According to Greider, we stand at a watershed in history: “A revolutionary principle is embedded in the global economic system, awaiting broader recognition: Human dignity is indivisible. Across the distances of culture and nations, across vast gulfs of wealth and poverty, even the least among us are entitled to dignity, and no justification exists for brutalizing them in the pursuit of commerce.”12William Greider, excerpted from One World: Ready or Not and published under the title “Planet of Pirates” in The Utne Reader (May-June 1997), pp. 72-73.  He continues, “any prospect of developing a common global social consciousness will inevitably force people to reexamine themselves first and come to terms with their own national contradictions and hypocrisies. And just as Americans cannot claim a higher morality while benefiting from inhumane exploitation, neither can developing countries pretend to become modern `one world’ producers and expect exemption from the world’s social values.”13William Greider, excerpted from One World: Ready or Not and published under the title “Planet of Pirates” in The Utne Reader (May-June 1997), p. 102

While there is, as yet, no set of social values generally accepted by the world, attempts have recently been made to introduce an internationally accepted “Charter of Human Responsibilities.” This document would “provide a broader ethical context to the principles inherent within the Universal Declaration of Human Rights” to “accentuate those positive obligations each individual should assume in the service to humanity and the rest of creation.”14Taken from the Core Initiatives of “The State of the World Forum ’95.”  The charter has not yet gained wide acceptance, but its formulation is a hopeful sign.

Values are also a main concern of Philip Selznick, a communitarian philosopher who contends not only that social justice must be the foundation of community but that it is the responsibility of both individuals and the collective. Thus, the communitarian concept of community is a “unity of unities”—a sort of “federal” unity that preserves the integrity of the parts by emphasizing individual moral autonomy as well as the moral bonds of civility, which are seen to be interdependence and reciprocity.15Philip Selznick, “Social Justice: A Communitarian Perspective,” in The Responsive Community 6.4 (Fall 1996), p. 15. For further discussion, see also Philip Selznick, The Moral Commonwealth: Social Theory and the Promise of Community (Berkeley: University of California Press, 1992), pp. 367-71.  The concept of “stewardship” in governance further binds social power to moral ideals.16Philip Selznick, “Social Justice: A Communitarian Perspective,” in The Responsive Community 6.4 (Fall 1996), p. 15. For further discussion, see also Philip Selznick, The Moral Commonwealth: Social Theory and the Promise of Community (Berkeley: University of California Press, 1992), p. 22.  It is a concept that looks outward rather than inward—or, as Selznick puts it, moves towards “the `we’ of humanity.”17Philip Selznick, “Social Justice: A Communitarian Perspective,” in The Responsive Community 6.4 (Fall 1996), p. 15. For further discussion, see also Philip Selznick, The Moral Commonwealth: Social Theory and the Promise of Community (Berkeley: University of California Press, 1992), p. 23.  In this concept of community the balance of particularism and universalism is regarded as crucial, respecting diversity “without allowing its claims to override those of basic humanity and justice.”18Philip Selznick, “Social Justice: A Communitarian Perspective,” in The Responsive Community 6.4 (Fall 1996), p. 15. For further discussion, see also Philip Selznick, The Moral Commonwealth: Social Theory and the Promise of Community (Berkeley: University of California Press, 1992), p. 24.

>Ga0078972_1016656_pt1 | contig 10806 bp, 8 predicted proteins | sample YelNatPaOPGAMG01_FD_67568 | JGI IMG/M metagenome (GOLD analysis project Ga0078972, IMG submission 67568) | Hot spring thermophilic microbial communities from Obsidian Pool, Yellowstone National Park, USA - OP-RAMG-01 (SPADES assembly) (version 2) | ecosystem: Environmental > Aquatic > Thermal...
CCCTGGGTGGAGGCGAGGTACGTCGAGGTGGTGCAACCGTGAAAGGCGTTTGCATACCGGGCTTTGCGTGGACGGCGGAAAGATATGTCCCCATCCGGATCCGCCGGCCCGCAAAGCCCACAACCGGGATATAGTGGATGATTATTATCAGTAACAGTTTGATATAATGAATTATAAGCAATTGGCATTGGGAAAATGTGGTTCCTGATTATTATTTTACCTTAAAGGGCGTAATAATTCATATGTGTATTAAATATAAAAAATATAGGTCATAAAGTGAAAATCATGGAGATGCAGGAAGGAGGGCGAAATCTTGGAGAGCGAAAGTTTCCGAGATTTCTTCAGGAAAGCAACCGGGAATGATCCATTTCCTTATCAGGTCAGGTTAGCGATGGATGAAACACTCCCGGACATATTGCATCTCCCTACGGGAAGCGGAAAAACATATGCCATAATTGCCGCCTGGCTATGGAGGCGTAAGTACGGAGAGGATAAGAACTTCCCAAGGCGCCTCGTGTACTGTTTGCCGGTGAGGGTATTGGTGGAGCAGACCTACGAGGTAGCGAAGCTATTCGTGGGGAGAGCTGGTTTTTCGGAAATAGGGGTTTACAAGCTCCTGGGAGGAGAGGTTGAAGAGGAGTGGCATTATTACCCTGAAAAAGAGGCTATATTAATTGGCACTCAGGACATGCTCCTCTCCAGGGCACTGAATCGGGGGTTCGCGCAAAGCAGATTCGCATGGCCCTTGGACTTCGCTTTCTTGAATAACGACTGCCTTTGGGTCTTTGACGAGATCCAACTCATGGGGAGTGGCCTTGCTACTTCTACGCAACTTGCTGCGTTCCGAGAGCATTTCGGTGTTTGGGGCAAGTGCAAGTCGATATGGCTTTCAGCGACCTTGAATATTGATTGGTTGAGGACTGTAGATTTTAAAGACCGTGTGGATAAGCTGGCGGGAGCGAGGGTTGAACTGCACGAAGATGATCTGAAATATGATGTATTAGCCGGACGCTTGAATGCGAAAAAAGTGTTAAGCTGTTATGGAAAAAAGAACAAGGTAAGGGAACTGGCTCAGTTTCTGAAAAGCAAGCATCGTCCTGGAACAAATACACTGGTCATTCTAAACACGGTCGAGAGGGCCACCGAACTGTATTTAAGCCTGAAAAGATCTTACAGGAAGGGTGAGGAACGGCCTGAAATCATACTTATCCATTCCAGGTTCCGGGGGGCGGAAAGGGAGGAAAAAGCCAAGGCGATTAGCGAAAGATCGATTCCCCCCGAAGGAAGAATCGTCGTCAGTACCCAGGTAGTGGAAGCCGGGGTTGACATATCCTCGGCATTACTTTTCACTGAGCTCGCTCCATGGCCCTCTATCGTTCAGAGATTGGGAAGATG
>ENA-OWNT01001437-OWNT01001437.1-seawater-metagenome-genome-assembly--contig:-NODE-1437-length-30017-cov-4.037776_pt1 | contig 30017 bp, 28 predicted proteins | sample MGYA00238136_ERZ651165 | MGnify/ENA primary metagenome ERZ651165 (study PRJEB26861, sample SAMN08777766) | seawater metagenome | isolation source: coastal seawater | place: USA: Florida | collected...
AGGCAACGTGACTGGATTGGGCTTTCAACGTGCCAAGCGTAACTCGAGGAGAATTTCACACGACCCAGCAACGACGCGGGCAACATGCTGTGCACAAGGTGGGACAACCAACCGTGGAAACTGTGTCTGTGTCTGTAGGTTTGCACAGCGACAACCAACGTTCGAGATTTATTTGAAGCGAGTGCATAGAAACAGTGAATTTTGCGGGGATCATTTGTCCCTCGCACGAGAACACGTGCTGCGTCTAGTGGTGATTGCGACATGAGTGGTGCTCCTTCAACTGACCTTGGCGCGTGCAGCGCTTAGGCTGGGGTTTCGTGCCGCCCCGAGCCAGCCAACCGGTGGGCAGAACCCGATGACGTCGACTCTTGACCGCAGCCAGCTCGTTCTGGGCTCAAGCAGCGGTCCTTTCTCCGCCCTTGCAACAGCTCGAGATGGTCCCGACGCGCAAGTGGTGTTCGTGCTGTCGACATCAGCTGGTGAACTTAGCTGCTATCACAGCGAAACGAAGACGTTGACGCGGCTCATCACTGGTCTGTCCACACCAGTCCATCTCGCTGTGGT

It is not surprising that movements such as the communitarians have arisen to revisit the roots of Western society and to reexamine the values underpinning its culture. Their response to “the weakening of institutions, the blurred line between liberty and license, the widespread preference for short-run gains,” is to prescribe “more extensive responsibility in every aspect of personal experience and social life” as the antidote.19Philip Selznick, “Social Justice: A Communitarian Perspective,” in The Responsive Community 6.4 (Fall 1996), p. 15. For further discussion, see also Philip Selznick, The Moral Commonwealth: Social Theory and the Promise of Community (Berkeley: University of California Press, 1992), p. 13.